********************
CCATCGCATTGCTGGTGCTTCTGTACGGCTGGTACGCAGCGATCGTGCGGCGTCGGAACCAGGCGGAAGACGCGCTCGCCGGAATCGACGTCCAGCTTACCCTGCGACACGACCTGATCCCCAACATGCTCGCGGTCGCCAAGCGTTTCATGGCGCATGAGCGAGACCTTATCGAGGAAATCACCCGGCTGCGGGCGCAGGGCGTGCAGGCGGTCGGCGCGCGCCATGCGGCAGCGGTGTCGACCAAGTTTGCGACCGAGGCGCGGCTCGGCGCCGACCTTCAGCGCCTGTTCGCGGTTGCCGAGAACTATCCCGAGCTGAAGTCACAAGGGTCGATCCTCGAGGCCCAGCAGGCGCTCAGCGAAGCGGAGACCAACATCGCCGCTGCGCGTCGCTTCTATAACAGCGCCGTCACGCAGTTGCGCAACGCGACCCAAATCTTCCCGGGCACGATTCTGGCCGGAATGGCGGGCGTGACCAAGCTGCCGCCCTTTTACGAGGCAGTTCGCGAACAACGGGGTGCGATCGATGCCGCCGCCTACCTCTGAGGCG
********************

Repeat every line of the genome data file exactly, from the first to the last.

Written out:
CCATCGCATTGCTGGTGCTTCTGTACGGCTGGTACGCAGCGATCGTGCGGCGTCGGAACCAGGCGGAAGACGCGCTCGCCGGAATCGACGTCCAGCTTACCCTGCGACACGACCTGATCCCCAACATGCTCGCGGTCGCCAAGCGTTTCATGGCGCATGAGCGAGACCTTATCGAGGAAATCACCCGGCTGCGGGCGCAGGGCGTGCAGGCGGTCGGCGCGCGCCATGCGGCAGCGGTGTCGACCAAGTTTGCGACCGAGGCGCGGCTCGGCGCCGACCTTCAGCGCCTGTTCGCGGTTGCCGAGAACTATCCCGAGCTGAAGTCACAAGGGTCGATCCTCGAGGCCCAGCAGGCGCTCAGCGAAGCGGAGACCAACATCGCCGCTGCGCGTCGCTTCTATAACAGCGCCGTCACGCAGTTGCGCAACGCGACCCAAATCTTCCCGGGCACGATTCTGGCCGGAATGGCGGGCGTGACCAAGCTGCCGCCCTTTTACGAGGCAGTTCGCGAACAACGGGGTGCGATCGATGCCGCCGCCTACCTCTGAGGCG